Freedom Peak 2020

Freedom Peak 2020 participants on a training hike at Guadalupe Peak, the highest point in Texas // courtesy The Warrior's Keep

Local Military Veterans Take on Kilimanjaro

You can call it a mountain-top experience, and you’d be accurate in doing so. Usually meant to figuratively describe a once-in-a-lifetime, awe-inspiring occurrence, the phrase took on quite a literal meaning for a group of U.S. military veterans last year.

They were led by United States Marine veteran John Hardin of the McKinney-based nonprofit, The Warrior’s Keep. After an application and selection process, and six months of training, these 10 men traveled to Tanzania, Africa, to summit Mount Kilimanjaro.  

According to John, who is the executive director and co-founder of The Warrior’s Keep, it was such a successful venture that the organization is sponsoring a second expedition, called Freedom Peak, to the nearly 20,000-foot-tall mountain this summer.

Freedom Peak 2019 excursion // photos courtesy of The Warrior’s Keep

While the definition of success is different for everyone, the moment spoke for itself. “We all struggled on the way up,” John recalls. “Every single one of us struggled. It was not easy, and every single one of us had to push each other to make it to the top.

“Once we all hugged at the top and made it, we knew we wouldn’t have done it without that person next to us. There’s no way. I think we will take that feeling with us for the rest of our life, and I think that that’s one of the biggest things we gained from it.”

When The Warrior’s Keep was first established in 2016, this is – almost – exactly what he had in mind. 

John, who enlisted in the Marines his junior year of high school and served his country admirably from 2005 to 2010, went on to college after leaving the service. But admittingly, he recalls struggling to make friends in college, and even after graduating and entering the work force. 

“I kept a lot of connections with my military buddies and some of my old high school friends that I had connections with,” he explained, “but it was really tough to try to make new friends, and I just felt so socially awkward.”

From personal experience, John knew being outdoors and hiking or climbing was therapeutic. After searching for an organization or other resources that would be able to help him sort through this phase of his civilian life, he came up empty handed. His solution? The Warrior’s Keep. 

“Getting out there and being on the trail by yourself allows you to be in your own space and get a different perspective on things,” he said. “But when you do it as a group, the therapy happens organically, because you get out there on the trail with like-minded individuals.”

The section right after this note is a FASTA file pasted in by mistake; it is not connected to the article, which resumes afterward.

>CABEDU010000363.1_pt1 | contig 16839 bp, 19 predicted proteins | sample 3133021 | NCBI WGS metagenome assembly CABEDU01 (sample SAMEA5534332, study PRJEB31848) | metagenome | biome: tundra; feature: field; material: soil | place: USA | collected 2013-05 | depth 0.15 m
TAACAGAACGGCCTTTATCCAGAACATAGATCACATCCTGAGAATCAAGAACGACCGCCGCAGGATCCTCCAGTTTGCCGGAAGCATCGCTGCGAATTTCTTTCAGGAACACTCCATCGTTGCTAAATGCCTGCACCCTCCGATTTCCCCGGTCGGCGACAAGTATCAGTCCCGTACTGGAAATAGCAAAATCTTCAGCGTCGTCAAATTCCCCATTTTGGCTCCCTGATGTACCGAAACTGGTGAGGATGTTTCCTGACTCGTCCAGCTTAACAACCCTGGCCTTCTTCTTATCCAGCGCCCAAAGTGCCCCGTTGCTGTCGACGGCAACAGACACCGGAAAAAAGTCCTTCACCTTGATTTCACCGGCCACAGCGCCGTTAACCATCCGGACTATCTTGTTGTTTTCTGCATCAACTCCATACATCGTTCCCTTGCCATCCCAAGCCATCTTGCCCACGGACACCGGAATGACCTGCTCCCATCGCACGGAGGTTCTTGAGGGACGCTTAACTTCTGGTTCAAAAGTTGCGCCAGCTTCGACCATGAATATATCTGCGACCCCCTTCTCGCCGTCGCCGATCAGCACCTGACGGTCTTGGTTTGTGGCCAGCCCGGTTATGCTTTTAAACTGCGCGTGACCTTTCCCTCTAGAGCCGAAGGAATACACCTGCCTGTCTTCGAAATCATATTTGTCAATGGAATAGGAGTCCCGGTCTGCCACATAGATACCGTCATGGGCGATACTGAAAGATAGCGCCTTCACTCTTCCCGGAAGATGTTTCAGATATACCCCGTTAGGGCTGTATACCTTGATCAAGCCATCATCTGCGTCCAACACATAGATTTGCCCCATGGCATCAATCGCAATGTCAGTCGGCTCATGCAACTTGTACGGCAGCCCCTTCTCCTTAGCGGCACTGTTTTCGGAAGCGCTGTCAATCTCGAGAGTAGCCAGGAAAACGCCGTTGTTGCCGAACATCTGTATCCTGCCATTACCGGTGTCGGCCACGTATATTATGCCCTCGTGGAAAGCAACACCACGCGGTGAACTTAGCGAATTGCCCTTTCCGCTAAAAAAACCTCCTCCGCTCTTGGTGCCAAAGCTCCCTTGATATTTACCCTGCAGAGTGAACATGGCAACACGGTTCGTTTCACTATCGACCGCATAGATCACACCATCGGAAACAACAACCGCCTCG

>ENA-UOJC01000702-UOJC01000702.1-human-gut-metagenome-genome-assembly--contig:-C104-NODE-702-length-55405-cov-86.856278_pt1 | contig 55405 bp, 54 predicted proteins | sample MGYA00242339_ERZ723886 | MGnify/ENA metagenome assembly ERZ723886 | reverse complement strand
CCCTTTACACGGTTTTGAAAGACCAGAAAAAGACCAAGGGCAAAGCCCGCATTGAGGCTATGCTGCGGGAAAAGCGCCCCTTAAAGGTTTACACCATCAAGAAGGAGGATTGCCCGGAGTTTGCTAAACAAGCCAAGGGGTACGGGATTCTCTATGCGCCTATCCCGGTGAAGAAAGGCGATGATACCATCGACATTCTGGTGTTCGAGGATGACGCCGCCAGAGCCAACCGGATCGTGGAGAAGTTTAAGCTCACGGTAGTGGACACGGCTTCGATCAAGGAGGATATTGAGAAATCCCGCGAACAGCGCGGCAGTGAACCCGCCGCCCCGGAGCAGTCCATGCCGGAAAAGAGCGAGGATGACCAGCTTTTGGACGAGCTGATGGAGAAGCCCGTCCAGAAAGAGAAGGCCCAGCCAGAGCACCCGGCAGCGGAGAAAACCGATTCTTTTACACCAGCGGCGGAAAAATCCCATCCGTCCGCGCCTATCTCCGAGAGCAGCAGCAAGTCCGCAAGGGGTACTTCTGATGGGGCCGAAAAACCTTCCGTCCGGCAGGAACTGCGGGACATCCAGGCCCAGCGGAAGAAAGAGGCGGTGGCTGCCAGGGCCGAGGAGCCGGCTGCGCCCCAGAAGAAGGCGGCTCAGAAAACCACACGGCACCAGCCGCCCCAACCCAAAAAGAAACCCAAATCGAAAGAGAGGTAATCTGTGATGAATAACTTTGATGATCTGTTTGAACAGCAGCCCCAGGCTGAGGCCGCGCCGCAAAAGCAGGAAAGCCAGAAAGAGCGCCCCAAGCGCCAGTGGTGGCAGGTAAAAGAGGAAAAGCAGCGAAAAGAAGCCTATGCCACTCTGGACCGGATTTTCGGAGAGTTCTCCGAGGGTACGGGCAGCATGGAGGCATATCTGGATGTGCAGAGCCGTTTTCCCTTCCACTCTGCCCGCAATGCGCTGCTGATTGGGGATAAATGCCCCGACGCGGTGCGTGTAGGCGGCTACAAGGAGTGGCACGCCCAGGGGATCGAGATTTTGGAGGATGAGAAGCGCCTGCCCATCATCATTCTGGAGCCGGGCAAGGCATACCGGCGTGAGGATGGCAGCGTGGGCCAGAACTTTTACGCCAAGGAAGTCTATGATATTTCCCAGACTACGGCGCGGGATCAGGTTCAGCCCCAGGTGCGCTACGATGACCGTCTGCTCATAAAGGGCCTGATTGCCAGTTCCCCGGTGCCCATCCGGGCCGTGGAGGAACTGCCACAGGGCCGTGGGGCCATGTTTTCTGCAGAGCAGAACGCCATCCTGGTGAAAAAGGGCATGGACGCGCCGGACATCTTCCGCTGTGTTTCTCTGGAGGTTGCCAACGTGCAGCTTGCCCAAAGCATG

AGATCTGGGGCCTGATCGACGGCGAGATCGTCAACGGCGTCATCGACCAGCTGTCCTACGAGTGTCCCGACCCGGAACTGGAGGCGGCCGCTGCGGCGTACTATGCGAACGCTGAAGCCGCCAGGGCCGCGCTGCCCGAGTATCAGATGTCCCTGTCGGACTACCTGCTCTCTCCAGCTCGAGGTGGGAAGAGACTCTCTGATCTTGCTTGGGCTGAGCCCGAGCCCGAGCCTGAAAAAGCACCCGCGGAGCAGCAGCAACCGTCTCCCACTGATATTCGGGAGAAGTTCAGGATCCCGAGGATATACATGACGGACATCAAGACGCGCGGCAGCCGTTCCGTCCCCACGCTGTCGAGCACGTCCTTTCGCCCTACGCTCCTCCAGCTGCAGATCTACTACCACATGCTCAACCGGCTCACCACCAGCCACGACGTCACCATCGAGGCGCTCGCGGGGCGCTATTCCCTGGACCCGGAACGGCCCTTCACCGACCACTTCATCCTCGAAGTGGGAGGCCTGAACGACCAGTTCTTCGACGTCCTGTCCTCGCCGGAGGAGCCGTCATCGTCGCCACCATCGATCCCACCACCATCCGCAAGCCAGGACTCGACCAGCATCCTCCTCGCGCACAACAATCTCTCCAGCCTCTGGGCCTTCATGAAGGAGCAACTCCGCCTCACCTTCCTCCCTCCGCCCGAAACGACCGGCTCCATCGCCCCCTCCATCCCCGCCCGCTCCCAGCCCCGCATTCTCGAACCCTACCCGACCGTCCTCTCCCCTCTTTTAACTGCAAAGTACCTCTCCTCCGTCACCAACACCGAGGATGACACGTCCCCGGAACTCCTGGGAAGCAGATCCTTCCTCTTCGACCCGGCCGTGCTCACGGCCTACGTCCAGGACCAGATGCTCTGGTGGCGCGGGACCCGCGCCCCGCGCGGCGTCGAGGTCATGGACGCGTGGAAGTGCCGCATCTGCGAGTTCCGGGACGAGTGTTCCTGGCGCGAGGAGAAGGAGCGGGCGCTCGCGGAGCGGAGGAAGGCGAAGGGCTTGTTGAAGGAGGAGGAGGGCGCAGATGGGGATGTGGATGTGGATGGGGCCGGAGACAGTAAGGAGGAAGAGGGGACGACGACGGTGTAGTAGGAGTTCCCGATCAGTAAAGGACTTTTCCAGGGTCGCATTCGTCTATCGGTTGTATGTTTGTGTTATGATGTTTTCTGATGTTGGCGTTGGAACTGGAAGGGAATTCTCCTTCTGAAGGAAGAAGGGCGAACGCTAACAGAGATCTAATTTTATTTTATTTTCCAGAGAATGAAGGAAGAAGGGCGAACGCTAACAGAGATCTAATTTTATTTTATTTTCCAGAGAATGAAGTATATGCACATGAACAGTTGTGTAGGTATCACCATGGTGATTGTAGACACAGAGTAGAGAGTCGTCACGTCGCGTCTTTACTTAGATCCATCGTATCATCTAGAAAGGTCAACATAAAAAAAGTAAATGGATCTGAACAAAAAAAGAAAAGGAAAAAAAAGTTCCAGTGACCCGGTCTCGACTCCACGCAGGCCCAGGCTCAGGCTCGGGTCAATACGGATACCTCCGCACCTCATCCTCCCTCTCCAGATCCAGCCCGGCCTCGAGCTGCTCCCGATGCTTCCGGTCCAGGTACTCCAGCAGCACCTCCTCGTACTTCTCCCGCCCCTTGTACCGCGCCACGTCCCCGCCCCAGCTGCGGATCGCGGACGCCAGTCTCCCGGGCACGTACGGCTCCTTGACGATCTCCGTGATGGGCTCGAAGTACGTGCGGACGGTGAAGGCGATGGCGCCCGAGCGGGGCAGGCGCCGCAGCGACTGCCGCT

John said the idea to climb – and not just hike – came from what summiting a mountain symbolizes. “Through overcoming whatever it is they are all dealing with.”

“Every time I get up there, there are tears,” he said. “You see grown men with beards that have fought wars, and you get up there and there is just such a sense of accomplishment.” 

Military veteran and Allen resident Matt Foster, who served with the United States Army from 2003 to 2007, hikes with The Warrior’s Keep on a regular basis, and will be joining 14 other men and women for the upcoming expedition to Mount Kilimanjaro in June.

Allen resident Matt Foster

Matt, who served overseas in Iraq, also faced social challenges associated with transitioning to civilian life after leaving the military. However, like John, he felt that group therapy in a non-traditional setting would be beneficial for him.

“There’s always something that resonated with me about hiking and being outdoors,” Matt said. “I like the camaraderie that you can build with people while you’re both out there hiking.”

In addition to summitting mountains, The Warrior’s Keep meets at area parks and trails to hike on a regular basis. Arbor Hills in Plano is a favorite location of the group; all members of the community are welcome to join in on the weekend hikes, not just military veterans. 

“We opened those hikes up to the public because we want veterans to bring their family members, friends and even just supporters that want to learn about our organization,” John said.

According to Matt, The Warrior’s Keep has helped him feel a sense of belonging. “They really try and get veterans back outdoors, because that in itself is therapeutic. But they also want to connect them with other vets to get them back into a community setting.”

In consideration of the situation surrounding COVID-19, the team currently has plans to continue training with hopes that the trip will not be canceled.

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